As part of this study, a number of interactions were held with various stake holders in both Karnataka and Tamil Nadu, to understand (a) why certain technologies have developed faster than others and (b) key issues faced in renewable energy projects. Two very successful programs, to develop wind energy in Tamil Nadu and solar water heating in Karnataka, were analyzed in detail through extensive stakeholders' engagement. The key reasons for the success of wind energy program in Tamil Nadu are as follows:
- Good wind resources are available in the state
- Tamil Nadu Electricity Board (TNEB) has played a crucial role in promoting the wind, especially in the formative years of wind power development in the state (since the utility itself was behind the wind program, it facilitated settlement of issues such as those related to grid-connection, evacuation, wheeling, and banking).
- Potential sites are mostly non-agricultural and privately-owned making them relatively easy to access and acquire.
- There is good grid network in the wind potential areas.
- A favorable policy and regulatory environment prevails with good wind power purchase tariff, renewable purchase obligations, tax incentives, tax holidays, and easy clearances along with accelerated depreciation benefits.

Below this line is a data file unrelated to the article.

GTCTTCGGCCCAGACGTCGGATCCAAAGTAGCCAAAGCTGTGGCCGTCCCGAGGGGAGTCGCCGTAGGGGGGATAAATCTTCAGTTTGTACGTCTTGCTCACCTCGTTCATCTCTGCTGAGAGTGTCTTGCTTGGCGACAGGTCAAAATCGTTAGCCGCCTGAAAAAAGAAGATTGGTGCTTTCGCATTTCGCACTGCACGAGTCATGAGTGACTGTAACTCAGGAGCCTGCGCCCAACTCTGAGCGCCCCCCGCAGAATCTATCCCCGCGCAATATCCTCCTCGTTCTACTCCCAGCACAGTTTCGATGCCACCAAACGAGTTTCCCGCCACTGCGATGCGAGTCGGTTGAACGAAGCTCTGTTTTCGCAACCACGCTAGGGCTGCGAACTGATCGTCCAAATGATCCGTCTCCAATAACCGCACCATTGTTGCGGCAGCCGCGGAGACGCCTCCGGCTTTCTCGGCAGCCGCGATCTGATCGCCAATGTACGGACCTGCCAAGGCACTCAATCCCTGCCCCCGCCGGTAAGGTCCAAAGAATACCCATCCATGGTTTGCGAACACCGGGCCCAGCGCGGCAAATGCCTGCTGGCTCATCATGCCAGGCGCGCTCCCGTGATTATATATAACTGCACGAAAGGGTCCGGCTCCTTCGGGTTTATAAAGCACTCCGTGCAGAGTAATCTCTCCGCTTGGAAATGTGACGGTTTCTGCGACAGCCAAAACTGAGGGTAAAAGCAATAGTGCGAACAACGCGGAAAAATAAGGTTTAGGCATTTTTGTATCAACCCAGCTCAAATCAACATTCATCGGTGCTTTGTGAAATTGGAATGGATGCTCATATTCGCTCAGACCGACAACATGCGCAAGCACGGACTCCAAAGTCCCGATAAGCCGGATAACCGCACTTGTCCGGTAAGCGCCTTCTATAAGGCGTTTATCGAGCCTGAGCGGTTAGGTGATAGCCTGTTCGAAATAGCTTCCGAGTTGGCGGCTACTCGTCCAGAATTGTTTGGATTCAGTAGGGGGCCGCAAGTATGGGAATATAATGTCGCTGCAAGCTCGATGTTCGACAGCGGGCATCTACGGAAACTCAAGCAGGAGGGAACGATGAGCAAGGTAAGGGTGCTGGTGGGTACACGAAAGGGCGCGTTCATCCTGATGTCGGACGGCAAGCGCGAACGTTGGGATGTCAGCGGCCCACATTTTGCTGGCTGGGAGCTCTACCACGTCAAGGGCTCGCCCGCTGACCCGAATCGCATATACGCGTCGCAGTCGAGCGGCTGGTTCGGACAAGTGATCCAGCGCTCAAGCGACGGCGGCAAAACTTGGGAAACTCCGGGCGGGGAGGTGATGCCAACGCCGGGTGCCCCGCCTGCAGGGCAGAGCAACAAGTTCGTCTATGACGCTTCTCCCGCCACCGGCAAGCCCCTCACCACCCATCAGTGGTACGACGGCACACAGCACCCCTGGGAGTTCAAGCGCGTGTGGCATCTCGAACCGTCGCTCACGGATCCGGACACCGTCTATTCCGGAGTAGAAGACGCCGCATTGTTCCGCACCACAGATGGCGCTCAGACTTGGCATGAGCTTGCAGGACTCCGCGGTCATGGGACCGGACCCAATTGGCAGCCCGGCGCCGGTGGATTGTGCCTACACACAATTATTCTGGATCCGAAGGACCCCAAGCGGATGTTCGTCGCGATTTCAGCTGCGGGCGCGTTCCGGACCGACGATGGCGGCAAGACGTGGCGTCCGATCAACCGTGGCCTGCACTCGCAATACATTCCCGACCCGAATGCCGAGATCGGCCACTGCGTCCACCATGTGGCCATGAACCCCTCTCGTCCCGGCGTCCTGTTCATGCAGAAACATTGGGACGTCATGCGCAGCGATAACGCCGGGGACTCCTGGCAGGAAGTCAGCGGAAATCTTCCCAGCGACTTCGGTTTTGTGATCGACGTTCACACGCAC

In the same way, the success of solar water heating program in Karnataka, particularly in the capital city of Bangalore, can be attributed to the following reasons:
- There is year round demand for hot water.
- There is good solar radiation availability.
- Policies and regulations are conducive.
- Awareness generation by the state agencies and manufacturers is an ongoing exercise.
- There is a good manufacturing base along with established supply chains, especially in Bangalore leading to good after-sales service and better client satisfaction.
・ Rebate in electricity bill for those domestic consumers who have solar water heating systems installed in their houses.
・ Mandatory use of solar water heating systems.
Availability of solar and wind energy resources is very location specific. While there are some common barriers pertaining to higher investment cost and grid integration etc, others depend not only on specific technology and its application, but also on the geographic location. In the following section, barrier analysis is carried out for specific technological applications such as solar water heating, solar, and wind power generation.